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That was when Pontius was a Pilot - and we had "wooden aeroplanes and iron men !"

Whereas today.............

Last edited by Danny42C; 22nd Aug 2016 at 17:27. Reason: Spell !
 
Old 22nd Aug 2016, 18:06
  #9191 (permalink)  
 
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Direct Entry was, inter alia, 423**** for DE aircrew and 433**** for DE GD Ground.

I'm sure we've been here before!
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Old 22nd Aug 2016, 18:39
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This is the final bit of my btw stuff, with my thanks to the ever-tolerant mods.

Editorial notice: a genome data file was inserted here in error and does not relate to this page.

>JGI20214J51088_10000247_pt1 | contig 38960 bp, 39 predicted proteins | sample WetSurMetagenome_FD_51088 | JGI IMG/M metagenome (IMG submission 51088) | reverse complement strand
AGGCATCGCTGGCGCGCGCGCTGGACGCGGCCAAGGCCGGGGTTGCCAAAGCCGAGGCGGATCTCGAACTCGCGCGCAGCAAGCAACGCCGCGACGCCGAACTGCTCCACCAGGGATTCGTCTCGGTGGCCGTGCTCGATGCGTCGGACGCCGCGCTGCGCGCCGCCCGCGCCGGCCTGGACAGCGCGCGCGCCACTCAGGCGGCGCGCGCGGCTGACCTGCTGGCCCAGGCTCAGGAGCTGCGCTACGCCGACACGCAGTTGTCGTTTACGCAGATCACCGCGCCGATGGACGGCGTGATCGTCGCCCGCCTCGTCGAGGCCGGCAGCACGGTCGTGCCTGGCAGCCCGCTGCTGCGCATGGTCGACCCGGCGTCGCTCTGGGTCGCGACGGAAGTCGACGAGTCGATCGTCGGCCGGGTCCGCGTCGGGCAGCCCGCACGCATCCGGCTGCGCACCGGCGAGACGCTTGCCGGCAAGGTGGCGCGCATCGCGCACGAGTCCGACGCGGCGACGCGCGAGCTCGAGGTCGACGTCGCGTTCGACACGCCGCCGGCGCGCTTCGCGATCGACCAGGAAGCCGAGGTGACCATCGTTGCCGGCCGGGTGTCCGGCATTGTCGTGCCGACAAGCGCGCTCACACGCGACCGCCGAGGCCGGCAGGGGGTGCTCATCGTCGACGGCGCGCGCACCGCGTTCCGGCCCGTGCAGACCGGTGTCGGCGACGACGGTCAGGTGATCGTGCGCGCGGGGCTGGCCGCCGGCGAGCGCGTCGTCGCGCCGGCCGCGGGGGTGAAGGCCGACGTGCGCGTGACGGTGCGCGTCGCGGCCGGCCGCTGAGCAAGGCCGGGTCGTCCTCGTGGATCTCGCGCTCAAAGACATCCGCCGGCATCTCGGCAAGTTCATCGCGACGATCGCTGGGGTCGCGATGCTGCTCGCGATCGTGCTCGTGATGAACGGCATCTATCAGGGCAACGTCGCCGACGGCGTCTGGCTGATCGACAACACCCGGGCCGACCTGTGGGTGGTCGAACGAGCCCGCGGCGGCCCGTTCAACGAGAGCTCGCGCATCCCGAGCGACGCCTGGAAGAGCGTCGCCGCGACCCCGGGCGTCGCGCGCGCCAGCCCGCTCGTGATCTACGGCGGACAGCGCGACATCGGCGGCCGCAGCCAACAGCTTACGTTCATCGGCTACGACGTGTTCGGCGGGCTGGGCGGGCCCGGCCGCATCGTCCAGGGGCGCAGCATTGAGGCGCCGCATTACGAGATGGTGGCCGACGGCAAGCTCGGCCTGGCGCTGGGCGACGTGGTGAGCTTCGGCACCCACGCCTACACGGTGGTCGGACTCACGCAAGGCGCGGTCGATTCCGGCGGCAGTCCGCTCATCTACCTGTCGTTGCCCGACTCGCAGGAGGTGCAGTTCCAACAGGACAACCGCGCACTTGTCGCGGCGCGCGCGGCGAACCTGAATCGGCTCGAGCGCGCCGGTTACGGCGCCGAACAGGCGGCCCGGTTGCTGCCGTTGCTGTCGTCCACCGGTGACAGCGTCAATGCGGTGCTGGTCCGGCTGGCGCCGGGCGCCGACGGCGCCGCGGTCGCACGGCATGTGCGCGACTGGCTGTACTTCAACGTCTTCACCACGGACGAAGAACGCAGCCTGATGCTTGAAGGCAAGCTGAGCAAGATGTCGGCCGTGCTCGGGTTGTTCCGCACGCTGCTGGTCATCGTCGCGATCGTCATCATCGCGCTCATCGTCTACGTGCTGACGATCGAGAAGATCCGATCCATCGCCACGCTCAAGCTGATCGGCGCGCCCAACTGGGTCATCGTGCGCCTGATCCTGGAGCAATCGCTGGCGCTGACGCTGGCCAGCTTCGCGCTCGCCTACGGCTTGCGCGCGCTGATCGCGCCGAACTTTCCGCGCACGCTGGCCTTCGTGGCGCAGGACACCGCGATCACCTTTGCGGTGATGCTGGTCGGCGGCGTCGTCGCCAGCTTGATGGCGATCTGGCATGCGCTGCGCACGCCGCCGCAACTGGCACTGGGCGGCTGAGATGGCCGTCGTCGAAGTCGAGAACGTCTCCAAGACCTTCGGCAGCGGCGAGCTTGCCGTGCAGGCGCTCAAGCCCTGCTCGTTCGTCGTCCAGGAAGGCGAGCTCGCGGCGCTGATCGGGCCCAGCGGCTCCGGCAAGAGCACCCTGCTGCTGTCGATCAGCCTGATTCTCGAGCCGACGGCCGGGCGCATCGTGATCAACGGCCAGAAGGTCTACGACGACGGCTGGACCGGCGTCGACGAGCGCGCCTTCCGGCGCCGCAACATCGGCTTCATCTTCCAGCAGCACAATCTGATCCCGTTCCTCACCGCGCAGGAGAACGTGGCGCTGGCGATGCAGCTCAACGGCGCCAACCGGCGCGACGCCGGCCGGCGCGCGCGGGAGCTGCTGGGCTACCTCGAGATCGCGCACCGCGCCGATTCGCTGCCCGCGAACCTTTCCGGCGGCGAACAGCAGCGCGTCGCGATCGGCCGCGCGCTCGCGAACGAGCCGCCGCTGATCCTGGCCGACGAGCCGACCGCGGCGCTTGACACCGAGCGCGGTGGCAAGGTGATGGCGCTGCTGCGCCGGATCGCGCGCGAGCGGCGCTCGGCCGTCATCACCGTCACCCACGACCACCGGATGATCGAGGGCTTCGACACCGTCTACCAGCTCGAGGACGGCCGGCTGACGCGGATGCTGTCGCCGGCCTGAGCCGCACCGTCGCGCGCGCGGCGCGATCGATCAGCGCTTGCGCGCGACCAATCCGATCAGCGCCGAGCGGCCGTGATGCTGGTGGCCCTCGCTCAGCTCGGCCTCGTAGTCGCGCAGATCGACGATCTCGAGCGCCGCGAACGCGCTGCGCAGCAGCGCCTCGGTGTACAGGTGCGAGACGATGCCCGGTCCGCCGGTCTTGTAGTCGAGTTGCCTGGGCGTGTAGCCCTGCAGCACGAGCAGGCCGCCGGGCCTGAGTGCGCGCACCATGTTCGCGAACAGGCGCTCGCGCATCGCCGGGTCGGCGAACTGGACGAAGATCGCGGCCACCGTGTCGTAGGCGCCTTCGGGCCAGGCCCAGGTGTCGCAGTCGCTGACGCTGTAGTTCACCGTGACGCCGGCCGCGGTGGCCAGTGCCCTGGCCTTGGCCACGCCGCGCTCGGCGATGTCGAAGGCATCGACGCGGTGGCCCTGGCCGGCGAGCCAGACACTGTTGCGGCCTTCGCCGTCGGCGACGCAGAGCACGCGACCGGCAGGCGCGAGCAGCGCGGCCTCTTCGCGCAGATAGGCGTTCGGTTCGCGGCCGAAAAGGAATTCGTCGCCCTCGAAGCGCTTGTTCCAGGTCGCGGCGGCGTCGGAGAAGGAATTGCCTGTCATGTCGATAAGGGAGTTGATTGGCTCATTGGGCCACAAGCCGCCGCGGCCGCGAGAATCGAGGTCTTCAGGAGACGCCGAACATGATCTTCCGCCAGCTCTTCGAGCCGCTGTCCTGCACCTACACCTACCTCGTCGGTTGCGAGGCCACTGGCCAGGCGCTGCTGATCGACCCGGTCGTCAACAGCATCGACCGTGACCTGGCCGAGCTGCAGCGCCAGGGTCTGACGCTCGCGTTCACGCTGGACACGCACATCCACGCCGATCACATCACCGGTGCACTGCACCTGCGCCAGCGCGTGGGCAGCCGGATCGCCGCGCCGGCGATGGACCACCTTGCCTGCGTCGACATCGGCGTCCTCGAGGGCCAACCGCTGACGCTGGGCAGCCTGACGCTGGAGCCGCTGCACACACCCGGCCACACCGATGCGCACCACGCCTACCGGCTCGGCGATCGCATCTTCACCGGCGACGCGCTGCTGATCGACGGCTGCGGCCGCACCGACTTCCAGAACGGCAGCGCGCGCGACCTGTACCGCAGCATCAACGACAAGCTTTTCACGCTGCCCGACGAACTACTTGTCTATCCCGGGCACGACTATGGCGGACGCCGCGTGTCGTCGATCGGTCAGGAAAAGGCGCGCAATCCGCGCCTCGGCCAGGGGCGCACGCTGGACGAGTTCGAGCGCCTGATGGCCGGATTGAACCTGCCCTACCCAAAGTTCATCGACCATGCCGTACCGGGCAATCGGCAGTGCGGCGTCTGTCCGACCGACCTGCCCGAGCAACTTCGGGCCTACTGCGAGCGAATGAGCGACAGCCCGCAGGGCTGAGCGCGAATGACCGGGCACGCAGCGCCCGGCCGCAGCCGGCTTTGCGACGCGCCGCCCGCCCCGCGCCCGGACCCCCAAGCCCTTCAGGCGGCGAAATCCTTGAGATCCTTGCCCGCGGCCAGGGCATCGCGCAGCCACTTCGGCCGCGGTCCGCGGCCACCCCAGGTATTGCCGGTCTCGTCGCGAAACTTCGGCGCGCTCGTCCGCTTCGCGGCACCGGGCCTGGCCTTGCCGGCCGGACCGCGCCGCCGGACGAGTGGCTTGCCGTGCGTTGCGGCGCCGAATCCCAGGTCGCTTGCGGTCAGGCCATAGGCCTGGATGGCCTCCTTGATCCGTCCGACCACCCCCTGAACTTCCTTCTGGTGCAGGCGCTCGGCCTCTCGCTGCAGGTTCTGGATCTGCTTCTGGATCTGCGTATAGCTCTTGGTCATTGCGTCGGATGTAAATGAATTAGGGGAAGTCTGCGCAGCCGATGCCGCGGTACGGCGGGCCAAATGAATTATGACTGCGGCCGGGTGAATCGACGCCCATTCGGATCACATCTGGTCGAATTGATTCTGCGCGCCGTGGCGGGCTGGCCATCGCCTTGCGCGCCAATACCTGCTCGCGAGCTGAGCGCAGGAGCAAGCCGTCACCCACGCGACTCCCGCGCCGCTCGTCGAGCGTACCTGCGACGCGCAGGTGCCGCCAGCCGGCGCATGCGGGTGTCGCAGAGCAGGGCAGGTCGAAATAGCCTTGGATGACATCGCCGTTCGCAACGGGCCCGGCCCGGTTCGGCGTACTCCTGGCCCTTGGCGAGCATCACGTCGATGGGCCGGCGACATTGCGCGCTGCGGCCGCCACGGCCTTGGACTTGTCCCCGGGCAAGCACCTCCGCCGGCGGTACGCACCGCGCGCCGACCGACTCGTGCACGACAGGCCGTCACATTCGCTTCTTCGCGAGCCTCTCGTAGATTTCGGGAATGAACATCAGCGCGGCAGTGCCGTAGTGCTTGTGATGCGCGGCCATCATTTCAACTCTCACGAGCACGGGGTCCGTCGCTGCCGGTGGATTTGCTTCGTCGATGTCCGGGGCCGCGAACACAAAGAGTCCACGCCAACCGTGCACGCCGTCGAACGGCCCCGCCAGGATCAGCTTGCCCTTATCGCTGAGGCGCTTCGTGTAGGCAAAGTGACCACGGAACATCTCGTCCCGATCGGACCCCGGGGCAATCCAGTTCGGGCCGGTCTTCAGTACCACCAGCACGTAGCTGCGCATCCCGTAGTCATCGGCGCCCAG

Although there were Dutch and Free French squadrons based at RAF Hartfordbridge later in the War, I can only recall meeting British personnel on the airfield. Seeing that I was fascinated by the aircraft there, they often helped me into cockpits and I have a vivid memory of the long belts of .50 calibre machine gun ammunition running in tracks along the inside of the fuselage of a Mitchell in which I sat; the cockpit of a Mosquito into which I climbed seemed pretty cramped, even to a nine year old. Bostons were regulars too, and later on Warwicks, equipped with air-sea rescue lifeboats slung under the fuselage. Other special excitement came when I was lifted up to look into the waist gunner’s window of a B-17 Flying Fortress and when I noticed a Liberator fitted with an anti-submarine Leigh light under one wing. Stirlings and Lancasters visited and there were various USAAF Mustangs, Thunderbolts and Cessna Cranes and Bobcats. On being allowed into a troop-carrying C-47 Dakota I remember being amazed at the sight of piles of comics on the seats along the fuselage sides, and realising that this was the preferred reading matter of grown-up soldiers, or at least American ones. For me I was usually buried in borrowed copies of Aeromodeller or Aircraft of the Fighting Powers and occasionally I managed to acquire the odd copy of the official publication Aircraft Recognition, which was supplied to the forces. When I won a prize for English at school in about 1942 I can remember my disappointment at getting a copy of Peter Pan; what I really wanted was R.A. Saville-Sneath’s Penguin book, Aircraft Recognition, Part 1!